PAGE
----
Scope of the Peter Wall Workshop
A group from 5 faculties at the University of British Columbia (UBC)—Medicine, Library Science, Nursing, Sauder School of Business, and Engineering—successfully obtained a competitive grant funding from the UBC Peter Wall Institute of Advanced Studies to organize a research workshop to invite experts in various disciplines who share a common interest in social media and the use of the Web for wellness and health to explore the various dynamics at play in social media that contribute to success or failure, and the related management of information, social support, decision-making, and action in support of individual and community wellness goals. The purpose of the workshop was to bring together a group of experts to pool knowledge in support of a multi-faceted understanding of social media use in health and wellness by and for individuals and communities to explore 6 research themes (see).
Workshop Program Overview
We successfully invited a group of 30 multidisciplinary experts from library and information science, medicine, engineering, computer science, nursing, public health, communications, anthropology, education and sociology, health policy, and business and health economics to participate in this workshop, which took place from February 3 to 5, 2013 (). The experts were engaged to consider the 6 research themes ( ), and produced background papers in preparation for the workshop. We also engaged graduate students from interdisciplinary studies, including the School of Population and Public Health, School of Nursing, School of Library, Archival and Information Studies, and Department of Computer Science to participate in our discussion and contributed their ideas and insights to our discussion.
During the three days of the workshop, we maximized interactions amongst participants in order to draw upon their own disciplines’ perspectives and experiences on social media for health and identify interdisciplinary opportunities and gaps needing further illumination and research. We concentrated on generating academic papers to capture the multi-dimensional ideas discussed at the workshop, resulting in 3 full papers and this editorial in the Peter Wall workshop theme issue in JMIR [- ].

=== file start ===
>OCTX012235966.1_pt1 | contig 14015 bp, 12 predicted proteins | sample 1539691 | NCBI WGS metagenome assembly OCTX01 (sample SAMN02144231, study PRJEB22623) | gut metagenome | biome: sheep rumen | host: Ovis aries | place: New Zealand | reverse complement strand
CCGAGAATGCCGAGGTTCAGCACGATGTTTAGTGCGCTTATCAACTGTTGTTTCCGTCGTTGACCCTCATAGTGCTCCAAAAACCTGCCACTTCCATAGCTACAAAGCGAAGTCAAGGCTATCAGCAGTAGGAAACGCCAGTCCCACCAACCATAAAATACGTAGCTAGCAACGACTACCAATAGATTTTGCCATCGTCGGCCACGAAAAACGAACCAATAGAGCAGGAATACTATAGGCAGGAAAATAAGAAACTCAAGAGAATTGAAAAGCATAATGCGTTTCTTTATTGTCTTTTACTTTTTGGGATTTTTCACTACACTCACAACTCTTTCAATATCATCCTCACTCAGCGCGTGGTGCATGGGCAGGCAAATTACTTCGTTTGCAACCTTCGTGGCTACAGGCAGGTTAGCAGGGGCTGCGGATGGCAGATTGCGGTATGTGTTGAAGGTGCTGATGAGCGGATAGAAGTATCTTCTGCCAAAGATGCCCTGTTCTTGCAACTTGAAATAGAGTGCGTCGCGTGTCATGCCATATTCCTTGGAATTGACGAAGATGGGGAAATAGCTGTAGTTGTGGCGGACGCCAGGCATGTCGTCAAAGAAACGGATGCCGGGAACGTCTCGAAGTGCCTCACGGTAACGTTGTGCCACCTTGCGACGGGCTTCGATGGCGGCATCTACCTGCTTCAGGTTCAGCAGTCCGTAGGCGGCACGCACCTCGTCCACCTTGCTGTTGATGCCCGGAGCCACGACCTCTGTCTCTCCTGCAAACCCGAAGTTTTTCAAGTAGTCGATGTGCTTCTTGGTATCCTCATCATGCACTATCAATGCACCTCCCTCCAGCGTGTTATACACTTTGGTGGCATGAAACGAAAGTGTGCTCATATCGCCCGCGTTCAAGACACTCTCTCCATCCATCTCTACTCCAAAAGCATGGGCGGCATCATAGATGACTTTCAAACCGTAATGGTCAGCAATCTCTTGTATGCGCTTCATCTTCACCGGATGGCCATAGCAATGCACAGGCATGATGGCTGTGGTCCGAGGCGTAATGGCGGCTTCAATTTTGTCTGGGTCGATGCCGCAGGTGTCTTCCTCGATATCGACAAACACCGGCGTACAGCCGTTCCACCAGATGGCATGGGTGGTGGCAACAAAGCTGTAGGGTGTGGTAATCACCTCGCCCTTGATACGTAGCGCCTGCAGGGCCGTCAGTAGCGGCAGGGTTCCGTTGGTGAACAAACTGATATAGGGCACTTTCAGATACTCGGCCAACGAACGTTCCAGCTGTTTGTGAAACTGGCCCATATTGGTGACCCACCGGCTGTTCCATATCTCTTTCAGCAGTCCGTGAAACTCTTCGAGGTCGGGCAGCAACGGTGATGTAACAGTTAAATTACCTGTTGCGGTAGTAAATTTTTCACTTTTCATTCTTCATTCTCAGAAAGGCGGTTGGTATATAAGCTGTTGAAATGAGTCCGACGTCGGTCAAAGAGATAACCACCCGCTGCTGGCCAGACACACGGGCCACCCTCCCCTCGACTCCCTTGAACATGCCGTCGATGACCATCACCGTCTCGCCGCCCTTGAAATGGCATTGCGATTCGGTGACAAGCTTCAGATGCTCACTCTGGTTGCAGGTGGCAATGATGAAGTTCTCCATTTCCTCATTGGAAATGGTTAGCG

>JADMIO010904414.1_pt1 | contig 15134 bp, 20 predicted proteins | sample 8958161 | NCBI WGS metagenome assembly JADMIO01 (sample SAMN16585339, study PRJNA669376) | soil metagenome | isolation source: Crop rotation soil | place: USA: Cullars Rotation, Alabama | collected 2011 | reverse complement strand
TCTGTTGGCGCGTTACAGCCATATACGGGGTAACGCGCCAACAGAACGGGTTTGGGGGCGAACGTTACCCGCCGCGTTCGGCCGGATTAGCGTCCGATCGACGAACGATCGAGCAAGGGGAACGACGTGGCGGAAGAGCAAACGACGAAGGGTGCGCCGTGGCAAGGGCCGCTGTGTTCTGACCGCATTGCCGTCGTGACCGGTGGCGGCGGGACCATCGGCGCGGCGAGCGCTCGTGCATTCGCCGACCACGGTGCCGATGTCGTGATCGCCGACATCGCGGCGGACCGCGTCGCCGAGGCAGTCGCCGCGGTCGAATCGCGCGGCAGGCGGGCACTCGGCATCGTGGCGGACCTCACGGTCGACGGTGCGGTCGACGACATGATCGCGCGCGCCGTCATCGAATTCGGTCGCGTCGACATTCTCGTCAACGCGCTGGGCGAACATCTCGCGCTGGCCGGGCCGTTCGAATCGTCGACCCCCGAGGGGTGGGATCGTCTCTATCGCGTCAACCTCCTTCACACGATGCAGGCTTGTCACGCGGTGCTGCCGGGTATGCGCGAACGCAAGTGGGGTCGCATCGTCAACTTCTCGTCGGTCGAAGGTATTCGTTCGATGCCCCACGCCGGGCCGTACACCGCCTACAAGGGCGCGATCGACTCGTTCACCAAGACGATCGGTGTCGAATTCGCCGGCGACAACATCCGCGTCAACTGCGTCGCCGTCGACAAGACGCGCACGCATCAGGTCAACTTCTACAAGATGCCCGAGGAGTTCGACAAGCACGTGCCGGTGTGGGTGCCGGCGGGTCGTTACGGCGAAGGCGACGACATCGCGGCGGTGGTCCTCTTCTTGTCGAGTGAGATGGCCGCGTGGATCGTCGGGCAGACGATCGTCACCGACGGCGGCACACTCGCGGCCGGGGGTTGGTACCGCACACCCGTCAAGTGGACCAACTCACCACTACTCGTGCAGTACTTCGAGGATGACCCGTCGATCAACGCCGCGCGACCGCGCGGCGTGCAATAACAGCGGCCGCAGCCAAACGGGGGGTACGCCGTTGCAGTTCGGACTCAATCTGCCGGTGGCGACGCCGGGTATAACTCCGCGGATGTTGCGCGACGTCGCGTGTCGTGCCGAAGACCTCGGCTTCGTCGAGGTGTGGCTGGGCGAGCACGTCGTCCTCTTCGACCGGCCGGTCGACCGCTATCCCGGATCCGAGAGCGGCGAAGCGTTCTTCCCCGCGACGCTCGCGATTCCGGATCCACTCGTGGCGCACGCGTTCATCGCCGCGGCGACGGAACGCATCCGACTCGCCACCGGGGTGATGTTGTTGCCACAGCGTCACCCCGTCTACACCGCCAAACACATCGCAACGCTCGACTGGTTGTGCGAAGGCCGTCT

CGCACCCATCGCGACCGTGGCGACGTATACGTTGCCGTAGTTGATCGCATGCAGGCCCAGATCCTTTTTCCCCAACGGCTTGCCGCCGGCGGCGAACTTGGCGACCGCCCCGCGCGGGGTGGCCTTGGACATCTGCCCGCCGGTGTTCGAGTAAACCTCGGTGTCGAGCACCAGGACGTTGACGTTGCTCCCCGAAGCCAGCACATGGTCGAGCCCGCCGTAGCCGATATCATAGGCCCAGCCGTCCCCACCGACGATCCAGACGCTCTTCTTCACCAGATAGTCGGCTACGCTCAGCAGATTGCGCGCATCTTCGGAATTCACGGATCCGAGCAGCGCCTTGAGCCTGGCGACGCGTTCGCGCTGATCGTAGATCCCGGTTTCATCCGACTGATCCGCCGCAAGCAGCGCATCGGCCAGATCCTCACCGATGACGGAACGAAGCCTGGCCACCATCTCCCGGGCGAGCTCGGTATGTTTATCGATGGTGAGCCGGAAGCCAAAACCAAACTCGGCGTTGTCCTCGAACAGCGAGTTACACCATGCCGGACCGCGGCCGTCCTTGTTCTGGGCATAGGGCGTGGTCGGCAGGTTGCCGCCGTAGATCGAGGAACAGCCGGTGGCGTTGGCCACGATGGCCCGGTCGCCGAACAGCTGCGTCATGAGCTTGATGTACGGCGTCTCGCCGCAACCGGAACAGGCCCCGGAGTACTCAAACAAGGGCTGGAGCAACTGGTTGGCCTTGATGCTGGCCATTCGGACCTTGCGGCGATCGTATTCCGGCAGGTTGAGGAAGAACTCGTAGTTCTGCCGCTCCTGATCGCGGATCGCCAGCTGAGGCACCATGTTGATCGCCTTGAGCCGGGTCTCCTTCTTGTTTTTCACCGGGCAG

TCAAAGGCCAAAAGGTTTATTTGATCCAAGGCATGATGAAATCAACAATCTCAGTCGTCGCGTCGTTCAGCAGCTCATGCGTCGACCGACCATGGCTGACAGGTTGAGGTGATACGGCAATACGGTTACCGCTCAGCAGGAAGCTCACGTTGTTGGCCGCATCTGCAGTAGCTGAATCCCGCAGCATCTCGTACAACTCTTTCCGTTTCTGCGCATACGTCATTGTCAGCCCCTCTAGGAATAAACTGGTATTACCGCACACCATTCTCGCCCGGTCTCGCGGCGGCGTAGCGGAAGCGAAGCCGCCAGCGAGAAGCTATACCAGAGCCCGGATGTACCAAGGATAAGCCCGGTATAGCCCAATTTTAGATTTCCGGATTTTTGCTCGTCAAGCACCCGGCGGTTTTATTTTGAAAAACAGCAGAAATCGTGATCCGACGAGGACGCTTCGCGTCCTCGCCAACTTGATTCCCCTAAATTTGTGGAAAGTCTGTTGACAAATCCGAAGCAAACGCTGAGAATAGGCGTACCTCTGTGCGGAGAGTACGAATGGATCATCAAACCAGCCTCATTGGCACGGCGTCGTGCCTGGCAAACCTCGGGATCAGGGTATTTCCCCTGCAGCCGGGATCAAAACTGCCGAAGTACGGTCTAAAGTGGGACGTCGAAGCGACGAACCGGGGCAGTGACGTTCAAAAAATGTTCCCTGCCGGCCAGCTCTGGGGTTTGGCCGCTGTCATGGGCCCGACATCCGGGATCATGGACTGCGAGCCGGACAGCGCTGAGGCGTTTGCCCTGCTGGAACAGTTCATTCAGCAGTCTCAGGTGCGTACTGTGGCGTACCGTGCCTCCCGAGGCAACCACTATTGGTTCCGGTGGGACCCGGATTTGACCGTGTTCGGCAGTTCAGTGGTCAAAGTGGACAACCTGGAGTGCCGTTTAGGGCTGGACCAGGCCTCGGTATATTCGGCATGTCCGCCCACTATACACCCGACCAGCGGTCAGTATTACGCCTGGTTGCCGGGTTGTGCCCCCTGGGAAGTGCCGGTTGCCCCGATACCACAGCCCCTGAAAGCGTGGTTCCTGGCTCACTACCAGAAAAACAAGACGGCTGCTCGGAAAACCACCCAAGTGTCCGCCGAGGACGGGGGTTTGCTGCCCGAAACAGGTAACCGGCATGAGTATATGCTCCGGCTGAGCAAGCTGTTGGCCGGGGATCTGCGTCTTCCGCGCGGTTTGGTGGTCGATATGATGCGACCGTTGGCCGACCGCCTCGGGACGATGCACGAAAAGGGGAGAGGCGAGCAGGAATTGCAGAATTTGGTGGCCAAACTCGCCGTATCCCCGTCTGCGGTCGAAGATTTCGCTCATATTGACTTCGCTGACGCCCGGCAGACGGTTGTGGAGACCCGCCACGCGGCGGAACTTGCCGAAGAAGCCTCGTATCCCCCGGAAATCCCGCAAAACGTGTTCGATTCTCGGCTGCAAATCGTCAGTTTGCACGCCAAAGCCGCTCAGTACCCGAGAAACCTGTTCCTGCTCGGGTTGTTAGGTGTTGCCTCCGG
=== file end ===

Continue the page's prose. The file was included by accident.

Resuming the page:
On the evening of February 4th, 2013, we conducted a public forum to present issues of using social media for wellness, inviting a few members from our workshop to give a keynote presentation and to be panellists of the forum. We invited the audience to engage in a dialogue to explore issues and ideas from their perspectives, from which we created a public forum, titled “Social Media: The Good, the Bad and the Possible,” which brought together the general public, digital and health care experts, dignitaries, and researchers to engage in dialogues on how social media can be used to improve their own health and wellness. The forum, which attracted an audience of over 195 live participants locally, over 100 participants via Web casting, 1004 tweets, and 1,124,886 impressions following the #HCSMForum hash tag on Twitter from BC and beyond, demonstrated the keen interest of the general public in this topic.
The success of this workshop was built on the intellectual diversity and collaboration of a group of multidisciplinary experts, enriched by the experiences of users of social media in the public. Our primary intention was to address a health audience and a social media audience of fellow researchers and academics in different disciplines who are interested in learning about and/or engaging in ways social media can be harnessed in the service of health and wellbeing. Our secondary audience included: (1) the general public to give us insights on the everyday use of social media and health practices to potentially participate with us in our research; (2) research institutions’ decision makers to raise their interest in this area of research to support further exploration of this important sociotechnical phenomenon; and (3) knowledge users wanting to leverage this medium to help improve wellness of our citizens (health policy makers, businesses and corporations, engineering/computer science enterprises, social scientists, health professionals).
The pre-workshop preparations on the 6 questions, and the input and discussions at the research workshop and the public forum, served as the basis of the 3 manuscripts associated with this workshop published in JMIR [- ]. Their content will not be detailed in this editorial, but readers are encouraged to access these papers. The discussions in the workshop brought out several key insights which crossed disciplinary boundaries, highlighted in . These are essential questions and issues that need to be further investigated and addressed through interdisciplinary research.